The Bank of England (BoE) will hold its Monetary Policy Committee (MPC) meeting later this week, where members will decide on the latest expected interest rate increase. The meeting was initially scheduled for last week but was delayed by seven days as a mark of respect following the death of the Queen. However, the new schedule means that the Bank of England will announce the almost certain rate increase just a day before a mini-budget from the new Chancellor, Kwasi Kwarteng.
According to economists, the MPC will increase the base rate by at least 50 basis points. Some believe the bank could go even further and increase the rate by 75 basis points, putting even more pressure on millions of struggling households with variable rate loans.
According to officials, this move could pit the BoE against the new PM and the Chancellor, who have been taking steps to try and ease the financial burden for millions. While the government will announce measures that could support vast numbers of people facing financial struggles, such a move from the MPC would significantly increase borrowing costs.
Storm brewing for the UK economy
Despite the storm brewing for the UK economy, the central bank is widely expected to continue its aggressive monetary policy tightening measures. If the rate increases are as predicted, the base rate will rise to 2.25% or 2.5% from its current level of 1.75%.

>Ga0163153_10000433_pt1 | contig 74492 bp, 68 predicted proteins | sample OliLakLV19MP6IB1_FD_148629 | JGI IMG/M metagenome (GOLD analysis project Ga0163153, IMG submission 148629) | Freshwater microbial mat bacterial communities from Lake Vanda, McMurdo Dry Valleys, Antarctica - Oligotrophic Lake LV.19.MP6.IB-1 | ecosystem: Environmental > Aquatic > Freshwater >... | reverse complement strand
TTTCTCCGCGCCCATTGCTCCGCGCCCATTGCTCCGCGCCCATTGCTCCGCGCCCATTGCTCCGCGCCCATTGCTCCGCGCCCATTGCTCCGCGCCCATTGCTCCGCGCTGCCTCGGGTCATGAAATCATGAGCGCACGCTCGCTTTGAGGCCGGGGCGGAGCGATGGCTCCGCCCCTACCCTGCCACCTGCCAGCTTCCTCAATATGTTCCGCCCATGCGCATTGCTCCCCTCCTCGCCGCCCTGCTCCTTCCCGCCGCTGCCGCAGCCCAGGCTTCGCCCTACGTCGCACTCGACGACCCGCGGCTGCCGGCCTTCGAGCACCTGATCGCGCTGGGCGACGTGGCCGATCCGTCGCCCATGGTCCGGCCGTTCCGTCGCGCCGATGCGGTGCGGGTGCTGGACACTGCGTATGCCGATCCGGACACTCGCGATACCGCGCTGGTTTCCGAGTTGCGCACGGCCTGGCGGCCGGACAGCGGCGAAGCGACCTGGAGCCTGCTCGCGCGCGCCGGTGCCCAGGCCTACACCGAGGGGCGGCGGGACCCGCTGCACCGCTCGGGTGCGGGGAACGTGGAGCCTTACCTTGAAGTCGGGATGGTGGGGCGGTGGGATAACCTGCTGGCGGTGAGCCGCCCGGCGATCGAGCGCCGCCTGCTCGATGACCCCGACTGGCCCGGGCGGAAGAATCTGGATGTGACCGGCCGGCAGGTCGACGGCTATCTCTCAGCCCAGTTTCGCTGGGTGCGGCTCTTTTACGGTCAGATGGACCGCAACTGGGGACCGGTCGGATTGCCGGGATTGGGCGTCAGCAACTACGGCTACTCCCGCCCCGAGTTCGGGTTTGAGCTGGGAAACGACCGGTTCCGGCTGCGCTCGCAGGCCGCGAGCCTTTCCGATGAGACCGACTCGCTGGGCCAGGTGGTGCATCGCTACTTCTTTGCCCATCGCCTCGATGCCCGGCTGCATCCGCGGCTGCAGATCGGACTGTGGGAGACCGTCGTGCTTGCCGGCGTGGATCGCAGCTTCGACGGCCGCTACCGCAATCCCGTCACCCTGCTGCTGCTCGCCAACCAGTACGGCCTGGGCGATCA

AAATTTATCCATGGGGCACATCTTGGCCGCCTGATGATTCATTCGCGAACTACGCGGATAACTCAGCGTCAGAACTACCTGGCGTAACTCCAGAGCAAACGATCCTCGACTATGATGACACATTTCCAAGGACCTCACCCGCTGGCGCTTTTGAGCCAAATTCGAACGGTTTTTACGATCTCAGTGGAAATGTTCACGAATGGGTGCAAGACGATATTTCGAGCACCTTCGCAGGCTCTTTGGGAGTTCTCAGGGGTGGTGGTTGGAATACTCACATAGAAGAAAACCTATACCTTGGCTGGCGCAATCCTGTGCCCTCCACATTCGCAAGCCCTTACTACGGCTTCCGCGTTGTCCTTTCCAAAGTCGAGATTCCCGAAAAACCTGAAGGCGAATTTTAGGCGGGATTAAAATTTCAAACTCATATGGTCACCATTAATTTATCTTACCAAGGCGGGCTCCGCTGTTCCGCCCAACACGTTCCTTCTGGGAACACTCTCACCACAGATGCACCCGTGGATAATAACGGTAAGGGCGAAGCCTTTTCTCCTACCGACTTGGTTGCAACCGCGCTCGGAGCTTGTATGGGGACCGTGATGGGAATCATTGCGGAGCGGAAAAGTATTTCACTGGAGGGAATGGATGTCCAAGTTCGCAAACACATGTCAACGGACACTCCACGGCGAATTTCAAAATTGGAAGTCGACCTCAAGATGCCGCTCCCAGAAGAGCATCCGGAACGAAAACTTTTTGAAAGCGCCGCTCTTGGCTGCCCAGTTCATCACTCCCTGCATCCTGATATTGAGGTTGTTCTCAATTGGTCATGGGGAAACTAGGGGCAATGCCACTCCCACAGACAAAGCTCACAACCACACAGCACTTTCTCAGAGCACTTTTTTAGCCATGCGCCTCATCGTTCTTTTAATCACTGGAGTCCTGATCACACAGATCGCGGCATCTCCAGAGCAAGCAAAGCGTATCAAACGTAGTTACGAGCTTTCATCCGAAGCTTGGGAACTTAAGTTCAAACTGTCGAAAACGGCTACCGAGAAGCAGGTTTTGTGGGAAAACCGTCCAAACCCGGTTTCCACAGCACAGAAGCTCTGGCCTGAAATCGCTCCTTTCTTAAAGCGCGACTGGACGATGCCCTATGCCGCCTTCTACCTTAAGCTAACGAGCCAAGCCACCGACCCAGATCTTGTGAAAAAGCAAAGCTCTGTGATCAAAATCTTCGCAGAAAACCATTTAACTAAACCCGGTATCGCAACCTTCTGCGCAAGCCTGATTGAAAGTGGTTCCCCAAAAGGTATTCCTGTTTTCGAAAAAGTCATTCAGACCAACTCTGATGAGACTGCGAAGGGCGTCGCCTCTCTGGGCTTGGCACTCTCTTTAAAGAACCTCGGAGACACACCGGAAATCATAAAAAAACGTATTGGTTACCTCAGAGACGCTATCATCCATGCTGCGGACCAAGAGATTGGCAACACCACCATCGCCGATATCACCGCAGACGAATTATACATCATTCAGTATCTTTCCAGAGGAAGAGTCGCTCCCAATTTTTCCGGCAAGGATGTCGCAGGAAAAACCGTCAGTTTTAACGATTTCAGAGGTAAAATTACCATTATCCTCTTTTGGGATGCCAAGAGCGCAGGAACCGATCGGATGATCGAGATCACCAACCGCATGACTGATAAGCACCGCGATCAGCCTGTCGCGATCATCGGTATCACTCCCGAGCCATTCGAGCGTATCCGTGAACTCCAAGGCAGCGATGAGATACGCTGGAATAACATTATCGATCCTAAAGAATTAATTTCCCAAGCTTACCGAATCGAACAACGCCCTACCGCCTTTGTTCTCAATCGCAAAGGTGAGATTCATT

Another central bank, the US Federal Reserve, is likely to increase interest rates sharply the day before the MPC meeting. This comes after a recent report showed just how serious inflationary issues were in the world’s biggest economy. Some believe the BoE does not want to be in a similar situation, hence the continued aggressive rate hikes.
Data shows a slight drop in inflation in August, dipping to 9.9% from 10.1% in July. However, it is still close to its highest level since 1982 and stands at nearly five times the government’s target.
Economists have also said that Liz Truss’s support measures, which the government will announce on Friday, could lower the peak of inflation and reduce the risk of a severe recession. However, it could also put further pressure on the Bank of England to continue hiking rates due to the inflationary impact of these measures.